Saikano Volume One
By Shin Takahashi
Published by Viz; $9.95 USD

Saikano tells the story of two high school students, Chise and Shuji, whose troubled romance is further complicated by the revelation that Chise is secretly a bio-mechanic “Ultimate Weapon” created by the Japanese Self-Defense Force (SDF). This first volume does not explain how or why Chise was chosen to become the Ultimate Weapon, nor is it clear exactly what role the SDF plays in her life. We never meet any members of the SDF, so everything is explained through Chise, a frustratingly vague narrator. This volume also fails to give any sort of explanation for the world in which the characters live, which appears at first to be present day Japan, until enemy “foreigners” begin bombing a Japanese city.

This vagueness might be intriguing if the reader were presented with appealing characters. Instead, we have two rather unlikable and off-putting leads in the submissive, weepy, apologetic (I gave up counting how many times she says “I’m sorry” in this volume) Chise, and the conflicted, grouchy Shuji. It is difficult to understand why these characters are a couple, as Shuji seems to have nothing but contempt for Chise. The fact that he mentally berates himself after yelling at her for being weak and stupid does nothing to soften the edges of this thoroughly unlikable protagonist, and the author’s attempts at creating a conflicted character only serve to frustrate and alienate the reader. Indeed, these characters' emotions and behavior are at times so bizarre and unfamiliar as to make empathy nearly impossible. This volume also fails to offer any interesting supporting characters, with Chise's and Shuji’s friends functioning as a kind of Greek chorus, never developing any personalities of their own. Similarly, it would have been nice if Chise's and Shuji’s parents would have at least been given speaking parts, rather then the mute cameo appearances that merely hint at their relationships to their children.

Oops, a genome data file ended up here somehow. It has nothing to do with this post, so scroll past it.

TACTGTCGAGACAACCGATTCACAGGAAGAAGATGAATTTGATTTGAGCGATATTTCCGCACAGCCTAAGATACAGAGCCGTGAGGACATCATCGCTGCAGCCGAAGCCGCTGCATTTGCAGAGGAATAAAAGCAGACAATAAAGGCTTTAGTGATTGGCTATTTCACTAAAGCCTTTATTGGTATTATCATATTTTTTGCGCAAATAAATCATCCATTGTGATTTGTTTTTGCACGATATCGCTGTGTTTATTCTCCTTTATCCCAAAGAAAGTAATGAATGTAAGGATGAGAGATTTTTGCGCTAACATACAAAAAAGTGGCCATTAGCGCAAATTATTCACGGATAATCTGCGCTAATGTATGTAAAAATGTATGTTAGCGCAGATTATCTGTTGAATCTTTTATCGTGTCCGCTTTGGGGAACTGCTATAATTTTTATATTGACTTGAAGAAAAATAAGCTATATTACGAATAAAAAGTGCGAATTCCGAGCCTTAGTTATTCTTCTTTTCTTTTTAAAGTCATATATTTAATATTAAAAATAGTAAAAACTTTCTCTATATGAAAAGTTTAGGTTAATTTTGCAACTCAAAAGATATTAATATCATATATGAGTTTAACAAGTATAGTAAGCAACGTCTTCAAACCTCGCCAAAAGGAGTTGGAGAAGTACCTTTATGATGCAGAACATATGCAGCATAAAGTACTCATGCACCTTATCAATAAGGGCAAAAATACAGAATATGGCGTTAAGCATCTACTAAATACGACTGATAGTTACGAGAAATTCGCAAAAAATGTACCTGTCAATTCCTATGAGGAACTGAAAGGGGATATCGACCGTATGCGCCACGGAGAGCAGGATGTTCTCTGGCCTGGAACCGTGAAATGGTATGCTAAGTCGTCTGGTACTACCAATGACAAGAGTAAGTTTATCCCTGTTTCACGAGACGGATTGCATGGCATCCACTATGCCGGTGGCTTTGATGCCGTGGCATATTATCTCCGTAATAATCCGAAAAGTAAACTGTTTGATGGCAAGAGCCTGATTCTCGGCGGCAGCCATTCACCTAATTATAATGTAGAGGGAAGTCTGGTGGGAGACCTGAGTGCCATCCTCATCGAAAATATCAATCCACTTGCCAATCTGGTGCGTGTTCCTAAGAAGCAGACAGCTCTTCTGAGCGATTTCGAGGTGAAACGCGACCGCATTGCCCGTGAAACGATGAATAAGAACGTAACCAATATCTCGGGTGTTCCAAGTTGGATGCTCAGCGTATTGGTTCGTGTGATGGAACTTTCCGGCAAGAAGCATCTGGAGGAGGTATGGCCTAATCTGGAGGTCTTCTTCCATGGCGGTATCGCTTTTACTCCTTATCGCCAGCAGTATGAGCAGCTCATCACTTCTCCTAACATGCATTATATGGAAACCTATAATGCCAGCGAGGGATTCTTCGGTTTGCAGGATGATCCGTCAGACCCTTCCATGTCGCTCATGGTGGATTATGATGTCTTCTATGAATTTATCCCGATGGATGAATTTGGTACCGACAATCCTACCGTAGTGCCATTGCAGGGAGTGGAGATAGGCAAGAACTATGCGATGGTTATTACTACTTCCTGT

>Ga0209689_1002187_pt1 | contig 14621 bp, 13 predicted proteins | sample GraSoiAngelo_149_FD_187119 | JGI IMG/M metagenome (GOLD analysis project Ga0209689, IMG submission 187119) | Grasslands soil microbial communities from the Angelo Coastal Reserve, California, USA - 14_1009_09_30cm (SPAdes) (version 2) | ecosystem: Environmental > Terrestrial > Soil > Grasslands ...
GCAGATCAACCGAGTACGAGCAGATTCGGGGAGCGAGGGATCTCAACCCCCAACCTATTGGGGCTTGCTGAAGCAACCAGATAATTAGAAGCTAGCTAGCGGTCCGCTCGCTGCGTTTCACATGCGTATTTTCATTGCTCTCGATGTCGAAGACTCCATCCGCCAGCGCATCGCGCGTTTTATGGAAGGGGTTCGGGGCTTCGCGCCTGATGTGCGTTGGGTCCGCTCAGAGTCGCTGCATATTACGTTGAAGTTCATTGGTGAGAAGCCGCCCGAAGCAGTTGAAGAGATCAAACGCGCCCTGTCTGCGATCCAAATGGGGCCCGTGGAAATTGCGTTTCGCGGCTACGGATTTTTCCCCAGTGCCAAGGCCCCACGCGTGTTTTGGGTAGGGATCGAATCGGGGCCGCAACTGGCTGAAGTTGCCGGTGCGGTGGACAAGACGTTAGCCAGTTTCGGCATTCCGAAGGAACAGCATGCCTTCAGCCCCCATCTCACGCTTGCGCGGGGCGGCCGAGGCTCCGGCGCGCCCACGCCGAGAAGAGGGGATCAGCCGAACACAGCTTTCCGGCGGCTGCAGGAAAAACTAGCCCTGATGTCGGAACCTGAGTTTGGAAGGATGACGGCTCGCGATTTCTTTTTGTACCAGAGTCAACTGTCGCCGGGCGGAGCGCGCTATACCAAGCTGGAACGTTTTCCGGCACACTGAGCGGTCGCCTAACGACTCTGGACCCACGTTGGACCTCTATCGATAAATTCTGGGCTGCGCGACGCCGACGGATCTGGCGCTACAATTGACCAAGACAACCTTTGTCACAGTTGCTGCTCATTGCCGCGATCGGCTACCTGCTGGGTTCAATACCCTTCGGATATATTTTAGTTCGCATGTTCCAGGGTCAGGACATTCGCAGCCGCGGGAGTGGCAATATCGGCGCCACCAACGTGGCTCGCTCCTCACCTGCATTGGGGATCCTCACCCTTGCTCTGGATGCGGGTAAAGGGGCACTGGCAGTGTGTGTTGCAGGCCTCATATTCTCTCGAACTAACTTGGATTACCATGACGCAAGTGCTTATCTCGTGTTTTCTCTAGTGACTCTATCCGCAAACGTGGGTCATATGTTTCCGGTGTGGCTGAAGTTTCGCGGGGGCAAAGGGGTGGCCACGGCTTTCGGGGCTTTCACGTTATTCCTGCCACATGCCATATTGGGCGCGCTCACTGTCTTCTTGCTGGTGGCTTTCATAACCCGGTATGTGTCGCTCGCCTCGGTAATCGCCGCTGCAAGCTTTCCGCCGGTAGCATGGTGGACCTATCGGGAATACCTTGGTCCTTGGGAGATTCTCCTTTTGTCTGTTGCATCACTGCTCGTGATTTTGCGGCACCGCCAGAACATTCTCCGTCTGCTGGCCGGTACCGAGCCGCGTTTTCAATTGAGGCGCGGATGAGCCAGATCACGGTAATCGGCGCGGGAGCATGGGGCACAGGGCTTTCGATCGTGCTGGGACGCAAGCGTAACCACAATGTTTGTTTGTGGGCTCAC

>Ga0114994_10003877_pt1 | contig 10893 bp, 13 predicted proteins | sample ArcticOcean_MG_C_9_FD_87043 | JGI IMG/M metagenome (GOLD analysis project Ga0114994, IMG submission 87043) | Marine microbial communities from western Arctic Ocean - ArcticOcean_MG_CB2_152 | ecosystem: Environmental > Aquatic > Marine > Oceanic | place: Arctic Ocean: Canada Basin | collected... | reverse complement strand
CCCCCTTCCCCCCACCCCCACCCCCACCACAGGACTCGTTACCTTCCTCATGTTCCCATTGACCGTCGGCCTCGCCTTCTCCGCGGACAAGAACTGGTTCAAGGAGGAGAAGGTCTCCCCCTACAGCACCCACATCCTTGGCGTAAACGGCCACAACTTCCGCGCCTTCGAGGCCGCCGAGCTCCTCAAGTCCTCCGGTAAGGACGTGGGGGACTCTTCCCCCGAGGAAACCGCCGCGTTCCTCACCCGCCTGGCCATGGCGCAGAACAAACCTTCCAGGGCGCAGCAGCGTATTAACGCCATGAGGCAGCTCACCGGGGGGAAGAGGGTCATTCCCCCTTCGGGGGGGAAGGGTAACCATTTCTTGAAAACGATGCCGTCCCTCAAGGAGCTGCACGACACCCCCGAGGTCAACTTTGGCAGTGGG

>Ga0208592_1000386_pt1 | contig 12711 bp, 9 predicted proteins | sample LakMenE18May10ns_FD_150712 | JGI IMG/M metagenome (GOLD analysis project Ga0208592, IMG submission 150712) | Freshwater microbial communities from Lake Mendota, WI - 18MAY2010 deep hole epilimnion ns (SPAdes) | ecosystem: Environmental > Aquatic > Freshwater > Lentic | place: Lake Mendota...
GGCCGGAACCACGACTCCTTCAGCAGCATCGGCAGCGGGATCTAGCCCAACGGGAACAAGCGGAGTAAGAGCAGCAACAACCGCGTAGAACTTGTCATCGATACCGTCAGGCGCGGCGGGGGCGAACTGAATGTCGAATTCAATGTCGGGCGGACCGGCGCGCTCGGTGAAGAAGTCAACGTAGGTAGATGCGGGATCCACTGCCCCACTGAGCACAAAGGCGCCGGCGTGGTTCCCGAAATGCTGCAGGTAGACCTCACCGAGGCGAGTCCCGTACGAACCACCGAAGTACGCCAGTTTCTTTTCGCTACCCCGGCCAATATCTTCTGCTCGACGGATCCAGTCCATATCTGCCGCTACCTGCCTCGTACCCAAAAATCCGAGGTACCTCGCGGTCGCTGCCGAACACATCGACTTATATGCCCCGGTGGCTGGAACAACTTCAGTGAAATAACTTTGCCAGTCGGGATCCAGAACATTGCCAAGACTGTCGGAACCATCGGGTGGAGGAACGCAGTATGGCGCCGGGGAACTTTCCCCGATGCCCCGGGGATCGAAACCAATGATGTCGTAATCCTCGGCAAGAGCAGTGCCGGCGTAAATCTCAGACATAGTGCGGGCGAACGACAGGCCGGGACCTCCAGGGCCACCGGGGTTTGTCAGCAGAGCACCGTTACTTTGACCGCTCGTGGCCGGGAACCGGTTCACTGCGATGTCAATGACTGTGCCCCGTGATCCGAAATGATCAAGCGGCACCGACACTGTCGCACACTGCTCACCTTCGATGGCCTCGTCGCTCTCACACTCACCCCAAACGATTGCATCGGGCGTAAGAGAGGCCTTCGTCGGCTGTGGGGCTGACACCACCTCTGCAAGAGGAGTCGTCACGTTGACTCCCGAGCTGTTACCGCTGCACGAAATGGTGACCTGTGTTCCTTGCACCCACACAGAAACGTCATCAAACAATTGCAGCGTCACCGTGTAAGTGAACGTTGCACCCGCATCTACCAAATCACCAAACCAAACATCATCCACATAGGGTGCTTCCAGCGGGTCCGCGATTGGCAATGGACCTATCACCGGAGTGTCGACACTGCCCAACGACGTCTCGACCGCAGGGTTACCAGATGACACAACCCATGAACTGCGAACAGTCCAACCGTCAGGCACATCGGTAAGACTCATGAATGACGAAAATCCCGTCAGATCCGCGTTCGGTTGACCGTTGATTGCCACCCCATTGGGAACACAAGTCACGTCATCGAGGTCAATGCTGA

One thing Saikano does have going for it is the artwork. The loose, sketchy style Takahashi uses is really quite lovely, and the design for Chise as the Ultimate Weapon also has a kind of horrific beauty. When danger looms, she sprouts mechanical wings, and in one particularly lovely two-page spread, Chise's arm is depicted as having morphed into a huge gun. These transformations are not of the magical girl variety found in manga and anime such as Sailor Moon, but rather consist of blood, torn flesh, and pain. Such images lend a grim weight to an otherwise flighty character.

Takahashi is also quite good at pacing, and there are a couple of effective wordless sequences in the book. I found the sequence in which Shuji and Chise prepare separately to run away together to be quite nicely executed, for example.

The conclusion of the book does suggest the possibility of more interesting stories to follow, presumably dealing with Chise's increasing power and physical transformations, but it’s difficult to muster up the energy to care about these characters enough to want to keep reading.

-- Pat Markfort

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